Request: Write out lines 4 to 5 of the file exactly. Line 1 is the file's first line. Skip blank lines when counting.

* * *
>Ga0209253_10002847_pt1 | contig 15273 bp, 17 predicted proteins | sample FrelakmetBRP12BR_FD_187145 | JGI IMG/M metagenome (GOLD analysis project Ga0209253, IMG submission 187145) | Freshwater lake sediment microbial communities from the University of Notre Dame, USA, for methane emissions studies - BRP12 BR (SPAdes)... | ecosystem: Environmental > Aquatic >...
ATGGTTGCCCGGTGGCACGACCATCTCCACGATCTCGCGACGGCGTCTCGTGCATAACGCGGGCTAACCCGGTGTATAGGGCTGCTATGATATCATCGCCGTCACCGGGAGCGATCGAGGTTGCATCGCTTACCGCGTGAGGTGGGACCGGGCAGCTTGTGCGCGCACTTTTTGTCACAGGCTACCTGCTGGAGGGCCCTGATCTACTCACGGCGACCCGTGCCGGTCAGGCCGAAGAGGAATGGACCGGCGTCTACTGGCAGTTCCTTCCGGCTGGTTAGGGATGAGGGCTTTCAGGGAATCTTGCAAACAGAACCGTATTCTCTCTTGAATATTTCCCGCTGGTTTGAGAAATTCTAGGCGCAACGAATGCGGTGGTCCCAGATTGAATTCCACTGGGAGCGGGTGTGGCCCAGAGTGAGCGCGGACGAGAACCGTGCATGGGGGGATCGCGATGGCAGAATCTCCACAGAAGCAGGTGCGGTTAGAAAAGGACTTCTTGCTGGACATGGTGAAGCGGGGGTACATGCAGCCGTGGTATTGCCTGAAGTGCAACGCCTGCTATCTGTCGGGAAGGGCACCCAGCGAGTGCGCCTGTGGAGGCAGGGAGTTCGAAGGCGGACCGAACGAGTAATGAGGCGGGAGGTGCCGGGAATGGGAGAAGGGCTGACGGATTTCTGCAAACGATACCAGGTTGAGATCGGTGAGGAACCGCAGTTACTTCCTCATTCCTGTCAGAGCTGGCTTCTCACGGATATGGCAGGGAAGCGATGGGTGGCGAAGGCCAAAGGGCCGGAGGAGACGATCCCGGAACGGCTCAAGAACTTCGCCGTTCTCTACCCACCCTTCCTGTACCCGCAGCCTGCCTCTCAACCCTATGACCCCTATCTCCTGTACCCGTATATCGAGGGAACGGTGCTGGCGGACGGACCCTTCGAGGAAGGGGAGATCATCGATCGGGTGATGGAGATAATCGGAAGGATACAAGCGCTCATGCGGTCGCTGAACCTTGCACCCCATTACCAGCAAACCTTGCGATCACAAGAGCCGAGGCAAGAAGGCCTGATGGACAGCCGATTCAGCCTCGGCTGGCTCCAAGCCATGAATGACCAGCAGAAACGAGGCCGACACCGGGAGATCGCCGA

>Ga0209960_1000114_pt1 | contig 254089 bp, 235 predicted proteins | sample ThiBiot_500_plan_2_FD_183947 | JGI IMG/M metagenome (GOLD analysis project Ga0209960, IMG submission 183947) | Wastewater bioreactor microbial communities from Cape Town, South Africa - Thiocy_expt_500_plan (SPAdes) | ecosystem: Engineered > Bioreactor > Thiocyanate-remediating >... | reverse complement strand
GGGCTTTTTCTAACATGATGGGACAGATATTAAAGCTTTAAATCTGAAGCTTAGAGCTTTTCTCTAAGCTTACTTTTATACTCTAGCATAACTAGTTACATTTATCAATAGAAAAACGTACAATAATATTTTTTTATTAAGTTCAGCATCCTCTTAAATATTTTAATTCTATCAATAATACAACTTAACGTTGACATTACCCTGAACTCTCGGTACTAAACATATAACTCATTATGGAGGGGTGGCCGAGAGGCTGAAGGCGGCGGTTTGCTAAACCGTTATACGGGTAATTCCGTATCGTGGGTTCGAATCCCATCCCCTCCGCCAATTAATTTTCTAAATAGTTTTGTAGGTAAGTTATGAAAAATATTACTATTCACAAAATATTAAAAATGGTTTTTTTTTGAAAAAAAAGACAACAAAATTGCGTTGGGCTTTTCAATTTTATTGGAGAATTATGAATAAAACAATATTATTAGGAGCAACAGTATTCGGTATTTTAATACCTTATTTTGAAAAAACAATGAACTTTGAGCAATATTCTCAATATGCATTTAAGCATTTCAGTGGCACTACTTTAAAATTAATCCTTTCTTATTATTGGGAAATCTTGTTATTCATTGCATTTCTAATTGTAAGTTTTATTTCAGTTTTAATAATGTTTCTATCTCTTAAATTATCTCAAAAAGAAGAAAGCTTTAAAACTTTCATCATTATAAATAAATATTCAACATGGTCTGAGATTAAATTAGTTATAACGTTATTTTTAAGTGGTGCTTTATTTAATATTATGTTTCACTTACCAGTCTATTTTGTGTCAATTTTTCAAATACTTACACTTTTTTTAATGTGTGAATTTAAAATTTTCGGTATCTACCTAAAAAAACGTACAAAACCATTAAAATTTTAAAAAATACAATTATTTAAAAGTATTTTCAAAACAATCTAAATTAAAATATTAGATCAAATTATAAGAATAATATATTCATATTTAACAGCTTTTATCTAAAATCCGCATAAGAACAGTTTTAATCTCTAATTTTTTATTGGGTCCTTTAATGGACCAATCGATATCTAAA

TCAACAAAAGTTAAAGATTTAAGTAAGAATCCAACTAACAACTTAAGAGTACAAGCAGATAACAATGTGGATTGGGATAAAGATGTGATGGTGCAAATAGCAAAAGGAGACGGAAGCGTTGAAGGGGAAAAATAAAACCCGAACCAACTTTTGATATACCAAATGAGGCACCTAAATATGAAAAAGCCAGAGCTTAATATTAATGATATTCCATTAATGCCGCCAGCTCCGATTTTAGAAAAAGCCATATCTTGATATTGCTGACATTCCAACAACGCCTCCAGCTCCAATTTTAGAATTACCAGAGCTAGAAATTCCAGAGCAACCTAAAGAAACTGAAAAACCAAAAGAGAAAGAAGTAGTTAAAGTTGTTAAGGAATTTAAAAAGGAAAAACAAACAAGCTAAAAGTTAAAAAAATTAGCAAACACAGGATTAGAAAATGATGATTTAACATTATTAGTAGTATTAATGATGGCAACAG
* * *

GGGCTTTTTCTAACATGATGGGACAGATATTAAAGCTTTAAATCTGAAGCTTAGAGCTTTTCTCTAAGCTTACTTTTATACTCTAGCATAACTAGTTACATTTATCAATAGAAAAACGTACAATAATATTTTTTTATTAAGTTCAGCATCCTCTTAAATATTTTAATTCTATCAATAATACAACTTAACGTTGACATTACCCTGAACTCTCGGTACTAAACATATAACTCATTATGGAGGGGTGGCCGAGAGGCTGAAGGCGGCGGTTTGCTAAACCGTTATACGGGTAATTCCGTATCGTGGGTTCGAATCCCATCCCCTCCGCCAATTAATTTTCTAAATAGTTTTGTAGGTAAGTTATGAAAAATATTACTATTCACAAAATATTAAAAATGGTTTTTTTTTGAAAAAAAAGACAACAAAATTGCGTTGGGCTTTTCAATTTTATTGGAGAATTATGAATAAAACAATATTATTAGGAGCAACAGTATTCGGTATTTTAATACCTTATTTTGAAAAAACAATGAACTTTGAGCAATATTCTCAATATGCATTTAAGCATTTCAGTGGCACTACTTTAAAATTAATCCTTTCTTATTATTGGGAAATCTTGTTATTCATTGCATTTCTAATTGTAAGTTTTATTTCAGTTTTAATAATGTTTCTATCTCTTAAATTATCTCAAAAAGAAGAAAGCTTTAAAACTTTCATCATTATAAATAAATATTCAACATGGTCTGAGATTAAATTAGTTATAACGTTATTTTTAAGTGGTGCTTTATTTAATATTATGTTTCACTTACCAGTCTATTTTGTGTCAATTTTTCAAATACTTACACTTTTTTTAATGTGTGAATTTAAAATTTTCGGTATCTACCTAAAAAAACGTACAAAACCATTAAAATTTTAAAAAATACAATTATTTAAAAGTATTTTCAAAACAATCTAAATTAAAATATTAGATCAAATTATAAGAATAATATATTCATATTTAACAGCTTTTATCTAAAATCCGCATAAGAACAGTTTTAATCTCTAATTTTTTATTGGGTCCTTTAATGGACCAATCGATATCTAAA

TCAACAAAAGTTAAAGATTTAAGTAAGAATCCAACTAACAACTTAAGAGTACAAGCAGATAACAATGTGGATTGGGATAAAGATGTGATGGTGCAAATAGCAAAAGGAGACGGAAGCGTTGAAGGGGAAAAATAAAACCCGAACCAACTTTTGATATACCAAATGAGGCACCTAAATATGAAAAAGCCAGAGCTTAATATTAATGATATTCCATTAATGCCGCCAGCTCCGATTTTAGAAAAAGCCATATCTTGATATTGCTGACATTCCAACAACGCCTCCAGCTCCAATTTTAGAATTACCAGAGCTAGAAATTCCAGAGCAACCTAAAGAAACTGAAAAACCAAAAGAGAAAGAAGTAGTTAAAGTTGTTAAGGAATTTAAAAAGGAAAAACAAACAAGCTAAAAGTTAAAAAAATTAGCAAACACAGGATTAGAAAATGATGATTTAACATTATTAGTAGTATTAATGATGGCAACAG